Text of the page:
I must say I'm quite proud of what I'm about to show you. It's far from perfect and I'm still a little doubtfull of wether it will be worn a lot, but this jacket took me quite a long time to achieve and I'm happy I went through with it.

 

Veste-lin9Pattern: Jacket #121 06-2012

The pattern is Jacket 121 from Burda June 2012.

When I saw the pattern in the magazine I immediately fell in love with the asymmetrical lapel. It gives the jacket a slight military feel, but not too much. I also like the little collar in the back. And, it has pockets.

Burda121-06-2012

 

As usual with Burda I wasn't very sure of which size to sew, so I made a muslin in size 40. Which fell quite good so I sew a size 40 without any modification. In the end, the sleeves are a little bit too long for me and the upper arms are a little tight. But it's wearable OK.

 

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For the shell I chose a poly-linen blend from Les coupons de Saint-Pierre. I was hoping that the poly content would prevent the linen from wrinkling too much. I'm not sure that's a win, I'll see with time. But just so you know, I ironed the jacket JUST before taking the pictures. So I have some gut feeling that a full day wear will turn it into a wrinkled mess, like any other linen jacket.

It took me a while to choose the fabric I was gonna use as lining. I need to sew from stash (my fabric closet is full and if I want to buy new fabric, I need to empty some) but I didn't have any slippery fabric for the sleeves. Which is quite necessary if you intend to wear something with long sleeves underneath. In the end I thought that linen jackets are for the summer and in the summer you don't need long sleeves AND a jacket.

Yes, I rationalized my choice by restricting the window during which my jacket will be worn. You know what? It's OK.

So, for the lining I used a coton voile from Au bonheur des dames. When I bought it I didn't realise how sheer it was and was since wondering how to use it. And it's perfect as a lining (with above restriction).

I did cut the front and collar pieces in the outside fabric. Indeed I thought it would be strange for the lining to show when the jacket is worn open.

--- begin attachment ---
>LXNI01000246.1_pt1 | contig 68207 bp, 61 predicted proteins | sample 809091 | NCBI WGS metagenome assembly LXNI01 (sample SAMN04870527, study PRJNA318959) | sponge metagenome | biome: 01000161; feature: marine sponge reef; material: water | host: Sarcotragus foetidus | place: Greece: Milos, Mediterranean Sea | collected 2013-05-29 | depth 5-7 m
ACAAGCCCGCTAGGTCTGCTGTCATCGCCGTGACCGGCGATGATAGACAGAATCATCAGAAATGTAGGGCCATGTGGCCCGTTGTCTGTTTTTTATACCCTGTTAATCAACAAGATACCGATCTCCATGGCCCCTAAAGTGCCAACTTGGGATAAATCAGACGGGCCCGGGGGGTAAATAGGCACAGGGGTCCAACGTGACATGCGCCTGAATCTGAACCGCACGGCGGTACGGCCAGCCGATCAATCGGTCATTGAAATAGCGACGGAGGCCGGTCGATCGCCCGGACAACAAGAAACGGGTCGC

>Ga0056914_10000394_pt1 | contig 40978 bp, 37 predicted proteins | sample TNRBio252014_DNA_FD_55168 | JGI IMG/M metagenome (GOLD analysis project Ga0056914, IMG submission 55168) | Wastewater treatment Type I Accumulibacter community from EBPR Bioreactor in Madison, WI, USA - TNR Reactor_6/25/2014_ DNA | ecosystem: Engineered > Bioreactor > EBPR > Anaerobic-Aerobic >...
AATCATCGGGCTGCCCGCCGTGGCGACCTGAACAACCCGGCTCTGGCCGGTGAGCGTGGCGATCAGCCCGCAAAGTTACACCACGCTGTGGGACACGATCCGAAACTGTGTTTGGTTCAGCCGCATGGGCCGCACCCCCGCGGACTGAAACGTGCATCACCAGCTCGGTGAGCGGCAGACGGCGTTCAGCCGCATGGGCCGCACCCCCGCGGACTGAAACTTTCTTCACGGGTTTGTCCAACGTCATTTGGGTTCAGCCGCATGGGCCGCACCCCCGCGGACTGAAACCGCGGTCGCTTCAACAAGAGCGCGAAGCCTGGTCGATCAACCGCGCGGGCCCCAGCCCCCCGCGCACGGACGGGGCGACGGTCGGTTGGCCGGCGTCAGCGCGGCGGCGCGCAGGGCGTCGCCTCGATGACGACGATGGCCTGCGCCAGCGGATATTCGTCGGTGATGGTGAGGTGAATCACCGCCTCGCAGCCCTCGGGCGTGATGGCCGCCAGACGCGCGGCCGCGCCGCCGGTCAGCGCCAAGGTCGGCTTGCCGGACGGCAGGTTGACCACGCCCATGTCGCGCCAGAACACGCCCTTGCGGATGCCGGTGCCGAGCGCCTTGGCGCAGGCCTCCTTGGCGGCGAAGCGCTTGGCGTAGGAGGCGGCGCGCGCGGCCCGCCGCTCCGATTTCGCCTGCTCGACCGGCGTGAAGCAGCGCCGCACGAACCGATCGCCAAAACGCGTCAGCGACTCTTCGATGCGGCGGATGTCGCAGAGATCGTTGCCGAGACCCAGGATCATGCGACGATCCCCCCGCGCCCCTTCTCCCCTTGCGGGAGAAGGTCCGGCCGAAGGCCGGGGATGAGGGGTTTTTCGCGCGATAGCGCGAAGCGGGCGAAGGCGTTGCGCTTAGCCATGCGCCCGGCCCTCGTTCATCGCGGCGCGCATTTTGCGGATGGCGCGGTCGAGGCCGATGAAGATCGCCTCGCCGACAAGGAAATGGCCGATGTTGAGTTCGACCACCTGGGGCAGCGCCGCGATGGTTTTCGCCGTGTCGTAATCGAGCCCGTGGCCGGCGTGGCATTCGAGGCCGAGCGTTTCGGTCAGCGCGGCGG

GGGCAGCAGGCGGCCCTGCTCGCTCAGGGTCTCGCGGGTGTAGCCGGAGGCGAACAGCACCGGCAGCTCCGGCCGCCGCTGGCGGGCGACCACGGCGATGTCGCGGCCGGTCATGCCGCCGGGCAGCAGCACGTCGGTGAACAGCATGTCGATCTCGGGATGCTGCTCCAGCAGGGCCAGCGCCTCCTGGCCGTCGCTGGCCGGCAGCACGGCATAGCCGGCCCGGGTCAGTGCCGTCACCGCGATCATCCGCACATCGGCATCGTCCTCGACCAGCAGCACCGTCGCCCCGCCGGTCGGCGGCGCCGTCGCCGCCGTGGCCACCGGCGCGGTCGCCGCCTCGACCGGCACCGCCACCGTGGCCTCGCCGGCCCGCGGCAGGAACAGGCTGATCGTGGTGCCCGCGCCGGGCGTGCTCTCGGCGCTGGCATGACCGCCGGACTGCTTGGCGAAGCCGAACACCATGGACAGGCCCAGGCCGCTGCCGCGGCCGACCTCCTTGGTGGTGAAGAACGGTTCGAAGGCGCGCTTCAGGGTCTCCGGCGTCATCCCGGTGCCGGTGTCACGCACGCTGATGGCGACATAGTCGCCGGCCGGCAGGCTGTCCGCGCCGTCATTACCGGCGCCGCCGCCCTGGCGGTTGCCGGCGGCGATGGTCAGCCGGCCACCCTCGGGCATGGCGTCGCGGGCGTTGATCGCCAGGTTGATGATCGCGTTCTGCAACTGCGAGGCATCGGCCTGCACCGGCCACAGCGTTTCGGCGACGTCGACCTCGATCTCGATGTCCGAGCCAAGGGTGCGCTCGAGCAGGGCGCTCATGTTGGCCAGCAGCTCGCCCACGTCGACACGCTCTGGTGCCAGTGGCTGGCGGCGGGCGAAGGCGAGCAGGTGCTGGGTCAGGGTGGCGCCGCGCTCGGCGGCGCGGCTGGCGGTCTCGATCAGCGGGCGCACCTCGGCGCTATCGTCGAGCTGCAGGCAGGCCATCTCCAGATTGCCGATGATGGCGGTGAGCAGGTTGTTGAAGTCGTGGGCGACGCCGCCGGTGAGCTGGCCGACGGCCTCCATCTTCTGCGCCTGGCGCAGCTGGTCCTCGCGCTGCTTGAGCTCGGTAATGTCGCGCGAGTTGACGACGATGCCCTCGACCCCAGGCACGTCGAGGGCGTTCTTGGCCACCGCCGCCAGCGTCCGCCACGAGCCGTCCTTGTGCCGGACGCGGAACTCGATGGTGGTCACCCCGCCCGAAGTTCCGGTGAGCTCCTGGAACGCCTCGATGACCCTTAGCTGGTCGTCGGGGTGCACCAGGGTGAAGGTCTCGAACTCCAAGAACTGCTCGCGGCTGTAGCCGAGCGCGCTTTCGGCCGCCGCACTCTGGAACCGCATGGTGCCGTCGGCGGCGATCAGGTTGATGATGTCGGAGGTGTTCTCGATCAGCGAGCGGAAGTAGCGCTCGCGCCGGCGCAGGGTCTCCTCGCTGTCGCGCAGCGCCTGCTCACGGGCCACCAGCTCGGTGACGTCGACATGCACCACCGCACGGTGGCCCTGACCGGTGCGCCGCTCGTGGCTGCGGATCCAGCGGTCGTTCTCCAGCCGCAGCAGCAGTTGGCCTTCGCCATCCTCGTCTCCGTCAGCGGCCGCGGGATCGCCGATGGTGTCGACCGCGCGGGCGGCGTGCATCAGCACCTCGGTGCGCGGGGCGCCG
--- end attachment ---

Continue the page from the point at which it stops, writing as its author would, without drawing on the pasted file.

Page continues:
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Instead of fusible interfacing for the collar and front facings, I added a layer of white coton voile, because I didn't want anything too stiff. In retrospect I probably should have used something with a little more body for the collar as it's very soft this way. It's not really bad but the collar always collapses on itself. But you know what? it's no big deal.

Pretty early in the making, the directions called for bound buttonholes. That gave me pause as I've never done bound buttonholes before. So I stopped and read the whole internet about bound buttonholes.

Really.

That lasted a while.

Then I trained on scrap fabric. That lasted a while too.

By that point, my jacket had been a work in progress for a couple weeks. But, as I was still too scared to screw the bound buttonholes up (and don't ask me why, I have no clue, my practice ones were perfect). I then thought that if I continued like that it would stay a WIP for ever. So, I did regular buttonholes (after practicing for a while) and went on.

 

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I also learned an important lesson about lined jackets. Let me tell you my story.

I had first sewed the outside. It was all nice and all. Then I sewed the lining in the same way. And I was very careful with the way the sleeves were attached. And it was so nice and such. And then I attached the outside and the lining together and inserted the lining for the sleeves in the sleeves. And then I realised that the vents of the lining were facing the wrong way. Indeed, I sewed the lining exactely like the outside, forgetting that you wear the lining inside out. I slept over my problem (I had already sewed the outside and lining together all around, leaving but a small opening at the back, and I didn't want to rip everything to switch the sleeves). And the next day, I carefully exchanged the sleeves through the small opening I had left in the back.

 

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I love my buttons, they're from Phildar. They cost 10 times more than all the fabric used for the jacket, but it's OK, they're worth it.

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In the end, there was a lot of challenges for me in this jacket but I'm quite proud of it. We just need to have the right weather for me to wear it!